Return to Content

Judging Hannah Duston | Woman Scalped Captors

Judging Hannah Duston | Woman Scalped Captors
2 votes, 5.00 avg. rating (92% score)
Print Friendly
Hannah Duston scalped the ten Indians who had attacked her farm, dragged her from her bed, and burned her house before taking her captive and killing her week-old infant.
Hannah Duston scalped the ten Indians who had attacked her farm, dragged her from her bed, and burned her house before taking her captive and killing her week-old infant.

It is hard to imagine scalping a person. There is adhesive tissue under the dermis that must be cut and pulled at. The scalp bleeds freely, and the instrument, especially if crude, like a hand-forged iron knife, would be clumsy and slippery when wet.

And what of the revulsion one might feel at handling a dead human thus? Had Hannah Duston’s life prepared her for that? She was certainly used to wringing chickens’ necks, helping with the slaughter of cows and pigs. Further, she must have been angry when she scalped the ten Indians who had recently been her captors. They had attacked her farm, dragged her from her bed, and burned her house. They had brained her week-old infant and taken her captive, forcing her to walk many miles north in March while scantily dressed. For all she knew, the rest of her family was dead.

Moreover, she was no stranger to horror. She had been captured at the tail end of King William’s War, in an era distinguished for its savagery on both sides, and many outlying British settlements had already been plundered and burned.

When I tell Hannah’s story, when I try to imagine her acts, this context is paramount. I judge her in the light of the history that preceded her, not the history that followed.

It is March 15, 1697. There is still snow on the ground, though it has melted away in sunny spots from the bases of bushes and trees. To the northwest of the main town of Haverhill there are six or so buildings, surrounded by fields and meadow. This is where Hannah lives in a small brick house.

Hannah is lying in a feather bed. She is chatting with Mary Neff, her aunt and also the local midwife. Hannah had borne a girl child six days before. She is wearing her nightclothes and a sanitary napkin made of flax. She is not bleeding a lot; that is good. And her milk is in. The babe is nursing well; she is a strong infant.

I imagine Mary at the “chimney,” the large open fireplace where they cook all their meals, where they get warm. She must start preparing dinner soon — salt pork, beans, and applesauce. There are still some apples in the cellar, punky, to be sure, wormy, but they make a nice sauce. And at the tag end of winter it’s nice to have something fresh.

The children are outside playing. They range in age from 18 to three. There isn’t much work to do in March, other than splitting wood. The fields aren’t ready to be plowed. The stock has been cared for in the barn.

Thomas, Hannah’s husband, is out in the fields. He’s looking them over, seeing where the water collects, thinking where he might ditch the meadow. He has his gun with him, the long rifle, as it is known. Last summer, in Haverhill, four were killed while in their field, picking beans. But what can he do? It’s terrible living inside the garrisons; it’s crowded and boring. Their land, their house need them. If Thomas keeps his wits about him, and if the Lord wills it, he and his family will make it through this difficult time.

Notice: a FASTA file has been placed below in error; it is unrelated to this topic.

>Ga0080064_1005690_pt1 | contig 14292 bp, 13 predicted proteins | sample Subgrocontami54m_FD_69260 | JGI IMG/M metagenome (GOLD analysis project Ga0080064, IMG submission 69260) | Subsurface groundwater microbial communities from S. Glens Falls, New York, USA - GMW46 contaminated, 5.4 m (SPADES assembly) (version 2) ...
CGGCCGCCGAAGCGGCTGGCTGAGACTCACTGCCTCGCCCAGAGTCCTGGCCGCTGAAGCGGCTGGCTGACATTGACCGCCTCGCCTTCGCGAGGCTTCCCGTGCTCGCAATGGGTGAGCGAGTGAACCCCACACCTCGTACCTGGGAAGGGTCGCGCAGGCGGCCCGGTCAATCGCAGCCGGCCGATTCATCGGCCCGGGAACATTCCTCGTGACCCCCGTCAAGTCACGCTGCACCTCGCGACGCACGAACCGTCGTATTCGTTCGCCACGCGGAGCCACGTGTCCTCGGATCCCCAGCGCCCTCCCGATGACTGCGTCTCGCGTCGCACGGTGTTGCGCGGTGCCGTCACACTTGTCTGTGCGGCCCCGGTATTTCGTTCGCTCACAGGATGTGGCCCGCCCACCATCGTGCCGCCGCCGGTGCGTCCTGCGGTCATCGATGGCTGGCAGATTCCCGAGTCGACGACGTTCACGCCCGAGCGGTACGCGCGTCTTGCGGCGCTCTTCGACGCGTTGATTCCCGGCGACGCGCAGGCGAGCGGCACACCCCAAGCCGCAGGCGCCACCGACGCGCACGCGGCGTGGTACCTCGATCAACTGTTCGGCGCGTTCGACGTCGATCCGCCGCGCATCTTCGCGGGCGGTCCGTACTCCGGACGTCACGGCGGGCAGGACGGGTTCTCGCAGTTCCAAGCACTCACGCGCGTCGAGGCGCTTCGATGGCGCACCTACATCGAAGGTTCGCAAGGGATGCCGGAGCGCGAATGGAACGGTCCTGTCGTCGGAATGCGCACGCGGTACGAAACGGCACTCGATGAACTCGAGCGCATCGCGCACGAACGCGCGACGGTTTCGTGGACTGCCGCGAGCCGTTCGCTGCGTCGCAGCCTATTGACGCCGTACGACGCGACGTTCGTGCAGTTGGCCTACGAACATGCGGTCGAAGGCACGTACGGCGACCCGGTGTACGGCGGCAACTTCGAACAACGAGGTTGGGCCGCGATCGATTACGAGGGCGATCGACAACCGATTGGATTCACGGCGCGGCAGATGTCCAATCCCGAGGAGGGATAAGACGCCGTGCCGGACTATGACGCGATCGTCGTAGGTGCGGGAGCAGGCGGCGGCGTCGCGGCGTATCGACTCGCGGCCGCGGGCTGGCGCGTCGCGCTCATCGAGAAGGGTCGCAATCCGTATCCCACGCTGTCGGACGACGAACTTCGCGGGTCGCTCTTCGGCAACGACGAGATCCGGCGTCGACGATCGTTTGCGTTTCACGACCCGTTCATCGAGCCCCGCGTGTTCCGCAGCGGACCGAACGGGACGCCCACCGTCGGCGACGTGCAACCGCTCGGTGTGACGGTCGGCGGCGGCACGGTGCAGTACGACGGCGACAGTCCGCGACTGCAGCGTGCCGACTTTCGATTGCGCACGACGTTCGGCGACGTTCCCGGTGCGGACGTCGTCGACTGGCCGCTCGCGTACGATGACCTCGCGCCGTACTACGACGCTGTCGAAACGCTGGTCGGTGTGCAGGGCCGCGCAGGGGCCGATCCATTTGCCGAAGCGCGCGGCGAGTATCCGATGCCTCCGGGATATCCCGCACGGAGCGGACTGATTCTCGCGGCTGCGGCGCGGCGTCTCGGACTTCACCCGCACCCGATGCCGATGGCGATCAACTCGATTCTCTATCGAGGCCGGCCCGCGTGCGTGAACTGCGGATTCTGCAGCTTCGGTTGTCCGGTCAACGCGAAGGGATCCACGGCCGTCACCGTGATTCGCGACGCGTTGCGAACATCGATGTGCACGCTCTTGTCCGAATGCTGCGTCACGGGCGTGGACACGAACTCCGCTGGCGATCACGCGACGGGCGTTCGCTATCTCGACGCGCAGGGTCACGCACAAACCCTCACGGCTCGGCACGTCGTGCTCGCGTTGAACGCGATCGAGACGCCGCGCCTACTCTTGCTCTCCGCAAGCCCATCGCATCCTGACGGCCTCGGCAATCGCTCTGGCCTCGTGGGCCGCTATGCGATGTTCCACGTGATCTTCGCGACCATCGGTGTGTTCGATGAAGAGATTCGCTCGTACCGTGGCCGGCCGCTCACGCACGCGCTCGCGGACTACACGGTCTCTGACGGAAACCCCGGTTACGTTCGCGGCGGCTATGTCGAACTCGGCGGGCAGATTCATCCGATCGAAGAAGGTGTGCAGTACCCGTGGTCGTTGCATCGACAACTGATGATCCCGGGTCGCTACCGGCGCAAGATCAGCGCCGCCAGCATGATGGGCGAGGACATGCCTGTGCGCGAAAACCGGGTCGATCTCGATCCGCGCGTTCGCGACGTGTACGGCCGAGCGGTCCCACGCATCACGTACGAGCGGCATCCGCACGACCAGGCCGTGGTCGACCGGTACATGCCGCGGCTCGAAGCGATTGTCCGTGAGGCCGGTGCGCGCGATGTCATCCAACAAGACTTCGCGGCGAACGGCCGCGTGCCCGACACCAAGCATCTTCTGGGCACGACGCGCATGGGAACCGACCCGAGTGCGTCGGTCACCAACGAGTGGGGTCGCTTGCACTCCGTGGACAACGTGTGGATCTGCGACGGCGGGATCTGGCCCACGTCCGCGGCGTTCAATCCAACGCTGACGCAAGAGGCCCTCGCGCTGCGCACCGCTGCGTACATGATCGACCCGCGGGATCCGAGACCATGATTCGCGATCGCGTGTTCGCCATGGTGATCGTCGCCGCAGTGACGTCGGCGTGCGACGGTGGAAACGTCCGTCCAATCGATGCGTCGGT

If the Lord wills it. Do Thomas and Hannah truly believe that? They must. They are constantly encouraged to examine all incidents in the light of how they illustrate God’s plan. A priest may be an agent of Satan, smallpox the instrument of God.

But they must be motivated by deeper, more primitive instincts as well. They are human, and they want to live. They like to eat, laugh, drink beer, smoke tobacco, have sex. They are willing to fight. When they examine their hearts, they may secretly accept their small daily lapses, their lusty appetites.

Let us meet some other instruments of God, hidden at the edge of the clearing where Thomas is staring at the sky. They have feathers in their scalp locks and their faces are painted red. They are carrying tomahawks and flintlocks.

Thomas catches a movement out of the corner of his eye. Ten Indians step from behind the trees. They level their guns at him and a series of shots break the morning stillness. Thomas leaps on his shying horse and gallops toward the house, screaming as he rides. “Indians! Run to the Marsh garrison! Now! Lord save us!”

Updated Wednesday, January 1st, 2014

Bring New England Home

Subscribe for 1 year for only $19.97!

A 44% saving!


13 Responses to Judging Hannah Duston | Woman Scalped Captors

  1. Christian Whitton April 9, 2014 at 7:59 pm #

    I am a volunteer at the Buttonwoods Museum (Haverhill Historical Society). I’m currently renovating the Hannah Duston exhibit. I’ve done a lot of extensive research on the saga of Hannah Duston, and your story is the best I’ve read. It paints such a detailed and rich picture in my mind, that no other narrative has been able to do. Hopefully you’ll come back to our once great city and see that there is a small group of us that still care about her story, and the plight of our ancestors. Thank you.

    • Lisa Caron February 19, 2015 at 9:55 am #

      I can’t help but wonder about the similarities of Hannah and my ancestor Mehitable “Hettie” Goodwin from Maine. Same story, same time frame.

  2. Andrea Neahusan June 12, 2014 at 2:19 pm #

    I am so thrilled to find your poignant account of Hannah Duston! Thank you!

    Hannah was my maternal great, great, great, . . . great grandmother. I’ve always admired her courage, her strength, and her fortitude to overcome the odds. My brother was named Dustin because of that family line. I have four daughters of my own. One of them we gave the middle name of Hannah, after our ancestor, and it fits. Over the years I have occasionally told my girls the story of Hannah. I’ve always wanted my daughters to grow-up knowing they can BE anything and DO anything they want in life. They can surpass any and all barriers and obstacles that life may throw at them. With the Lord’s help, and with their own inner strength, they can overcome and thrive no matter what. Just like Hannah.